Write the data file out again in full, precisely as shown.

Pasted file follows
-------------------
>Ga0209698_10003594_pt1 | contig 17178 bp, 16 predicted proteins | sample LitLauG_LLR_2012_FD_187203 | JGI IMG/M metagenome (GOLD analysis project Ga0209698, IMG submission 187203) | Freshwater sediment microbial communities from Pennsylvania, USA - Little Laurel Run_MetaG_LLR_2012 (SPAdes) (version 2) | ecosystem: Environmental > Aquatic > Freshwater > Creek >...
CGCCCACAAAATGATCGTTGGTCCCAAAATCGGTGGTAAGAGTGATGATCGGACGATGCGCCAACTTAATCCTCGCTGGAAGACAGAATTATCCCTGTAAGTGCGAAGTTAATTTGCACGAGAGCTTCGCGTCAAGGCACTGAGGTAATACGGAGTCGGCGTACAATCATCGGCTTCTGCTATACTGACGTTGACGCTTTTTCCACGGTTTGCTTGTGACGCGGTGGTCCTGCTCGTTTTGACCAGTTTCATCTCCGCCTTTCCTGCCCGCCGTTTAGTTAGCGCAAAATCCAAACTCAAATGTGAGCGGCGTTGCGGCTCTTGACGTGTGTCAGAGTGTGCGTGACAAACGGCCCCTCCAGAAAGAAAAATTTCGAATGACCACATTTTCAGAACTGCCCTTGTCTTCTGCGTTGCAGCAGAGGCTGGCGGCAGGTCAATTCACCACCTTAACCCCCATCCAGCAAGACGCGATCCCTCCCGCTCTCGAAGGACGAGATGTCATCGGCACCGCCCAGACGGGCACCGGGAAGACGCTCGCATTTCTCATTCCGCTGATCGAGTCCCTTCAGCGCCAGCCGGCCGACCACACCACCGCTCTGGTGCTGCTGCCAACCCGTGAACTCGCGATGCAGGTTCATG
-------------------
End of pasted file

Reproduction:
>Ga0209698_10003594_pt1 | contig 17178 bp, 16 predicted proteins | sample LitLauG_LLR_2012_FD_187203 | JGI IMG/M metagenome (GOLD analysis project Ga0209698, IMG submission 187203) | Freshwater sediment microbial communities from Pennsylvania, USA - Little Laurel Run_MetaG_LLR_2012 (SPAdes) (version 2) | ecosystem: Environmental > Aquatic > Freshwater > Creek >...
CGCCCACAAAATGATCGTTGGTCCCAAAATCGGTGGTAAGAGTGATGATCGGACGATGCGCCAACTTAATCCTCGCTGGAAGACAGAATTATCCCTGTAAGTGCGAAGTTAATTTGCACGAGAGCTTCGCGTCAAGGCACTGAGGTAATACGGAGTCGGCGTACAATCATCGGCTTCTGCTATACTGACGTTGACGCTTTTTCCACGGTTTGCTTGTGACGCGGTGGTCCTGCTCGTTTTGACCAGTTTCATCTCCGCCTTTCCTGCCCGCCGTTTAGTTAGCGCAAAATCCAAACTCAAATGTGAGCGGCGTTGCGGCTCTTGACGTGTGTCAGAGTGTGCGTGACAAACGGCCCCTCCAGAAAGAAAAATTTCGAATGACCACATTTTCAGAACTGCCCTTGTCTTCTGCGTTGCAGCAGAGGCTGGCGGCAGGTCAATTCACCACCTTAACCCCCATCCAGCAAGACGCGATCCCTCCCGCTCTCGAAGGACGAGATGTCATCGGCACCGCCCAGACGGGCACCGGGAAGACGCTCGCATTTCTCATTCCGCTGATCGAGTCCCTTCAGCGCCAGCCGGCCGACCACACCACCGCTCTGGTGCTGCTGCCAACCCGTGAACTCGCGATGCAGGTTCATG